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Thread: One step closer to home
09-10-08, 08:05 AM #1
- Join Date
- Jun 2002
- Jacksonville, NC
One step closer to home
One step closer to home
Jacksonville Daily News
The Marines of the 24th Marine Expeditionary Unit transferred responsibility of the northern Garmser district in Afghanistan to British and Afghan forces this week, marking a major step toward the unit's homecoming this fall.
The unit deployed to Afghanistan early this year and had been working in the area, located in the Helmand province, in late April. The Marines originally planned to secure routes through the district center in order to move the battalion to the southern part of the district, but as the Marines moved in, the insurgents began attacks and continued fighting the unit daily for more than a month, spokeswoman Maj. Kelly Frushour said in an e-mail response to questions from The Daily News.
The attacks illustrated how important the district center of Garmser was to the insurgents, and International Security Assistance Force commanders determined the Marines would better disrupt insurgents by staying in that area, Frushour said.
"There really wasn't a need to push further south to do what we were very capably doing from the district center - which was disrupting the insurgents, their movement and their logistics," Col. Peter Petronzio, commanding officer of the 24th MEU, said in the e-mail response.
"It would not have made sense to give up what the Marines had fought so hard for, to go to a place more remote with less people. That's not where counterinsurgencies are fought, in unpopulated areas. You can't affect anything if you aren't out there with the people and getting to know them as well as you know the terrain," Petronzio said.
In July, the Marine Corps announced the 24th MEU's tour in Afghanistan would be extended 30 days at the request of ISAF.
Petronzio said Marines had mixed feelings about the extension.
"No one likes to be away from home and their family any longer than necessary, but extensions are a part of the military - especially when your mission is producing the desired effects," he said. "Being extended is equal parts flattering and equal parts sad."
Staying in the area after the fighting ended was an important part of the mission, Petronzio said.
"The tenets of a successful counterinsurgency are clear, hold and build. You can't just clear. If you don't hold, the insurgents come back and if you don't build then you really aren't making the place any better," Petronzio said. "You need to make the place better so the people can see the value of choosing government rule vice accepting insurgent intimidation."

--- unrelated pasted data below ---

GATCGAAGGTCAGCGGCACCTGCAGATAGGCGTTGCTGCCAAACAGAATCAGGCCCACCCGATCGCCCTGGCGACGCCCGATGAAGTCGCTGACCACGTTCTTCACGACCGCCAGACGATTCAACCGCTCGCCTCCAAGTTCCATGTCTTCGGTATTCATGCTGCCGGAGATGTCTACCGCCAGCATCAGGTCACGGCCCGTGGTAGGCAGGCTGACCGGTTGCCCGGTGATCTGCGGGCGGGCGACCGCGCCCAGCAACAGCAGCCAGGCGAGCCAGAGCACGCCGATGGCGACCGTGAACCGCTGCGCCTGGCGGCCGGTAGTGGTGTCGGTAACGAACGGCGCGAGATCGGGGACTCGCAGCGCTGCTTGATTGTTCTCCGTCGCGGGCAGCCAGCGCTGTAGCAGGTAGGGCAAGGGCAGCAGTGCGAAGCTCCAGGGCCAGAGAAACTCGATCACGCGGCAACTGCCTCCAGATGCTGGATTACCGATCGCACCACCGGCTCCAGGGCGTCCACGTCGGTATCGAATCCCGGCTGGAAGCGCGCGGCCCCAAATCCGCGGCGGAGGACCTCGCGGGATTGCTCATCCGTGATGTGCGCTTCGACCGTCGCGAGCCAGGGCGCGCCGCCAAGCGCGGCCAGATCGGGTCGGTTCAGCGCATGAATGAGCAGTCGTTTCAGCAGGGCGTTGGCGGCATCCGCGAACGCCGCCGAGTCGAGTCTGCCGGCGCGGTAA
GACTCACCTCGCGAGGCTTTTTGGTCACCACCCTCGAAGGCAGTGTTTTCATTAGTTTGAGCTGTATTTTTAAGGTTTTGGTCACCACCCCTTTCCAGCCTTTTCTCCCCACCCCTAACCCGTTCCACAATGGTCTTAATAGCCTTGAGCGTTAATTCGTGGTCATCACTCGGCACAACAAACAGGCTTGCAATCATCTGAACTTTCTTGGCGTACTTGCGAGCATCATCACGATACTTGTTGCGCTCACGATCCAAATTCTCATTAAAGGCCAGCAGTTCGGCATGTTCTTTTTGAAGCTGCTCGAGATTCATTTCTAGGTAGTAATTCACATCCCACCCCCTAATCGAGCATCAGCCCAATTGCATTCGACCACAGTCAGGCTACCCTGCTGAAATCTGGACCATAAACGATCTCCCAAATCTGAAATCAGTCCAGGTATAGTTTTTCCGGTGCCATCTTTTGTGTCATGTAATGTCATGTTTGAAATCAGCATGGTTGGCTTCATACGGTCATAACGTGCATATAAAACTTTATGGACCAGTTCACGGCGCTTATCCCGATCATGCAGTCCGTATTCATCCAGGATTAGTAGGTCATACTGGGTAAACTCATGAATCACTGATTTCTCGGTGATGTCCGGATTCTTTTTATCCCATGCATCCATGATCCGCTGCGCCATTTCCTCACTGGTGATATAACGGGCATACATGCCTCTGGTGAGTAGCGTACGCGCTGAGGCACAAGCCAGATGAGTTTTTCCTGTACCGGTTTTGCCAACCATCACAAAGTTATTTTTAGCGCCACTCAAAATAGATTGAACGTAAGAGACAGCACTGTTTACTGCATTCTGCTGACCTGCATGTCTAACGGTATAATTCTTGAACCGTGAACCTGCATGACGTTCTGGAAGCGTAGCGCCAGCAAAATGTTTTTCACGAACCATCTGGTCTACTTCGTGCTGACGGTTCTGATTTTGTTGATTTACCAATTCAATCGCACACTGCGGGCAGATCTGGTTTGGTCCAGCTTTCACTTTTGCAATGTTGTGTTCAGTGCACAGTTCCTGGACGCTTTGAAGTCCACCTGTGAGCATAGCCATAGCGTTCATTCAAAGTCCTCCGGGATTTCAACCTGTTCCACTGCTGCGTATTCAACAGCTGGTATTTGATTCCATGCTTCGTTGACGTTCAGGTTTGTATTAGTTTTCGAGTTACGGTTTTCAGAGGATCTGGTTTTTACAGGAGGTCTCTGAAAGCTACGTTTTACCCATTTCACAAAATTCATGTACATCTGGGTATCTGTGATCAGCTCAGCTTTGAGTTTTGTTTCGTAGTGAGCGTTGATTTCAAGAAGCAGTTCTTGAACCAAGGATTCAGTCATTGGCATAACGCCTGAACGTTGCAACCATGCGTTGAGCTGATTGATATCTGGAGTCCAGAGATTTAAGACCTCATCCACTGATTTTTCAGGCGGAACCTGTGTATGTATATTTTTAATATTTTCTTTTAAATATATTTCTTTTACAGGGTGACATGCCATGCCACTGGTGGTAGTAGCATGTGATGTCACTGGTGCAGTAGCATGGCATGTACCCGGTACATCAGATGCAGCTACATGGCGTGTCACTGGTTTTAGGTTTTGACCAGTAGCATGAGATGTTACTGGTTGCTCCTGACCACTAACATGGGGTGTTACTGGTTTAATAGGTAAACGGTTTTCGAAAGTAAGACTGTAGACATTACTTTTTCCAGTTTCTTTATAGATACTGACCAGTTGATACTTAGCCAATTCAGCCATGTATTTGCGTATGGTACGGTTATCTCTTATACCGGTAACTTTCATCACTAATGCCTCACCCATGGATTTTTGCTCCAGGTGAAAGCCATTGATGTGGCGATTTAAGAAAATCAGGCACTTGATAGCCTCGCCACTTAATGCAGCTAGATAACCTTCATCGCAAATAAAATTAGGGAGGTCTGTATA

Many families had expressed concern that the Marines' work would be for naught - that the group would not be replaced in Helmand province. But Petronzio said security will continue in the area.
"The British forces operating in Helmand province are extremely capable," he said. "Our hope is that this transfer of authority is transparent to the Afghan citizens on the ground, that there is no interruption to the security we were providing. The only change is the uniforms of the people patrolling."
Since the transfer, many of the Marines have returned to Kandahar Air Field to prepare for the return home. The move from remote Helmand province to the large, established base means more comforts of home and more opportunities to contact loved ones.
"I just got my first phone call from back at Kandahar (Monday) night in the middle of the night," said Brittany Blake, wife of Sgt. James Blake, of Battalion Landing Team 1st Battalion, 6th Marine Regiment. "It was kind of crappy reception, but ... nonetheless, it's awesome."
Blake said her husband had only been able to call every few weeks, which was extremely difficult for her.
"He's my best friend and my husband, and not being able to talk to him about our daughter, or even just a show ... it just taught me how much I value that in our relationship," Blake said.
Sarah Bautista, wife of Sgt. Chris Bautista of Combat Logistics Battalion 24, said her husband was able to call a few times a month, for a total of about 45 minutes a month. But it was what he missed at home that was the most difficult part, she said.
"I think the deployments themselves are not as bad as the things you have to go through by yourself," she said.
Though Bautista is concerned about her husband's trip back to Kandahar, she said she also is excited because it "means for sure they're coming home."
Donna Rivera, mother of Cpl. Daniel Rivera with BLT 1/6, said she spoke to her son Tuesday morning.
"He was so excited because he got to shower," she said. He told her he may take another shower that night, just because he could.
Blake said she felt much better having her husband back in Kandahar province.
"Hopefully I'll be able to sleep now," she said.
During the months the Marines were operating in Helmand province, Sgt. Blake was featured in numerous news reports, including a story in the Wall Street Journal about how the Marines were paying reparations to Afghan civilians whose property was damaged in the fighting.
Brittany Blake said she was glad her husband was able to have the combat experience and the opportunity to work with the civilians.
"Not every unit gets to go over and immediately see the good that they've done," she said. "They got to live there and interact with the people. ... A part of you is scared, but a part of you is overwhelmed with pride."
Contact interactive content editor Jennifer Hlad at 910-219-8467, or visit her 24th MEU blog at http://fromafghanistan.encblogs.com.
IN LOVING MEMORY OF MY LATE HUSBAND, SSgt Roger A. Alfano, USMC
ONE PROUD MARINE
Once a Marine...Always a Marine
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